I know what you are thinking, and you know what you are thinking, and we both know that you should be ashamed of yourself.
Generally speaking, I use the paint stick when priming my models; however, I spent a lot of time in various art supply stores during the period immediately preceding AdeptiCon and, on one such trip, I spotted these odd little fellows in a bundle of about 50 or so. Yes. Yes. I know. Stay with me.
In the spirit of something new, I figured that I would give these quirky things a trial run some day. That day was several days ago. And why not.
As you will note, I have conveniently entered phase two of my Warmachine expansion (in which Amon Ad-Raza gets his oats) and, as more than a few of the Warmamodels are quite precariously situated, I wanted to step away from the stick. Although rare, I have dropped a model or two off the paint stick while twisting around for that difficult nook/cranny and, considering the aforementioned precariousness of the Warmamodels, any tumble would be utterly disastrous.
The pictures really tell the story here, so I would like to add a note on calamity and precariousness: I acquired some new generic super glue and gave the plastics a bath before assembly. The Heavy Jack went together wonderfully, but the Light Jack still gave me all kinds of bother. The poor bastard has more pins in him than… ummm… something with a lot of pins in it all the time. I’ll get back to you on that one.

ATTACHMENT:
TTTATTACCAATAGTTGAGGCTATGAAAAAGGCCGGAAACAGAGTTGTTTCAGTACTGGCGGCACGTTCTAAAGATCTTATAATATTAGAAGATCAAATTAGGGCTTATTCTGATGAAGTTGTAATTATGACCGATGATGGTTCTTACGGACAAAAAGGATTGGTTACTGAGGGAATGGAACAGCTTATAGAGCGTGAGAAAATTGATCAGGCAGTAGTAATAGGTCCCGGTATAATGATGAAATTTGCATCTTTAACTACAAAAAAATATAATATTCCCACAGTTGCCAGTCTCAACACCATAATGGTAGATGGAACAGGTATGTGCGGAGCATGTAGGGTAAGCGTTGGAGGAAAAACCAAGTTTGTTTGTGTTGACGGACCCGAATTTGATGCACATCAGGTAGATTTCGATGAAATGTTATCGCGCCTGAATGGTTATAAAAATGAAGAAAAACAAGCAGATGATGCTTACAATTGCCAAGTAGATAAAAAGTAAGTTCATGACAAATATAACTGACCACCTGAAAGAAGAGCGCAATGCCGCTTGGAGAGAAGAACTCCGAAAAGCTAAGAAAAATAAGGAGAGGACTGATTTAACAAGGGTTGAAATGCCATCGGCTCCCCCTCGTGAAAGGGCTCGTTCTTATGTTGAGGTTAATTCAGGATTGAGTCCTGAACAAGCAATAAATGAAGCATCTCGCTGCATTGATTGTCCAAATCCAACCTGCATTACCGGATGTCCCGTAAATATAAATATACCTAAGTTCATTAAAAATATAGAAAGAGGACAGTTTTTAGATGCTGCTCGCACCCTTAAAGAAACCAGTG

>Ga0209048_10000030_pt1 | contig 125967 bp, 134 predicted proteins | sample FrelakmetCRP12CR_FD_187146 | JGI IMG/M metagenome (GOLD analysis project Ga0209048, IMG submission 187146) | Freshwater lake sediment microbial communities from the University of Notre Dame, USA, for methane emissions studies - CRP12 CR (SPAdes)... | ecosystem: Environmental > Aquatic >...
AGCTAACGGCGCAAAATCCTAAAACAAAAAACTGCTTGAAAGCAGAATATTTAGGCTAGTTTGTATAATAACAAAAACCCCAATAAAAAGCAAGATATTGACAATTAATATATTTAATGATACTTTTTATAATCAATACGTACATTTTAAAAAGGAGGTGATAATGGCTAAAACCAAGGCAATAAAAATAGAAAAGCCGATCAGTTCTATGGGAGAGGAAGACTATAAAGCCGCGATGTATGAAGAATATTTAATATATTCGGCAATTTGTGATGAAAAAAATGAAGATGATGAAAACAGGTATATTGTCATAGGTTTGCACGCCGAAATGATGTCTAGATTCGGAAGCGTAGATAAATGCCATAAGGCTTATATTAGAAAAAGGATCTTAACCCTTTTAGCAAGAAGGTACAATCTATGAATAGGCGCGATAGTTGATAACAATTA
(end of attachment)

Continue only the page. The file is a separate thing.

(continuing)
The light spear-and-magic-helmet jack is together, but the experience has discouraged me from attempting light plastic jack number four. You can see part of that jack on the base of Heavy Warjack number two, and you will likely be seeing more pieces of him on various sundry bases in the future. It is a tough world. Get used to it.
On the other end of the spectrum, the metals worked as expected, both for better and for worse: plenty of pins (one in each hand for Ad-Raza, which makes the pose a little off. oh well) and one or two each for the choice’s little scroll thingys. No significant problem. That is what one would expect after all.
The delicate parts behaved as they will –the choir leader lost the top of his staff because it was so desperately placed …and I am holding my breath for calamity with Ad-Raza’s ball and chain. Hope for the best, prepare for the worst. Still, he is such a tremendously cool model that I absolutely must paint him and, if all goes to plan (please hold chain –please hold), he will be my Warcaster of choice for the future.
So back to the digital-prophylactics.
They worked a treat. I was able to hold each model as desired and to twist/turn each model as needed, and found all those challenging crannies with an ease that would make the paint stick envious. Of course, I neglected the pinky and paid a small price for my carelessness. I would not endorse this method for large batches –for that I’ll stick with the stick- but for the small, individual effort or a special model with difficult spots, I expect to break these odd fellows out.
At ease, boys. Get some rest.
See you Monday for Top Model …according to me: #9.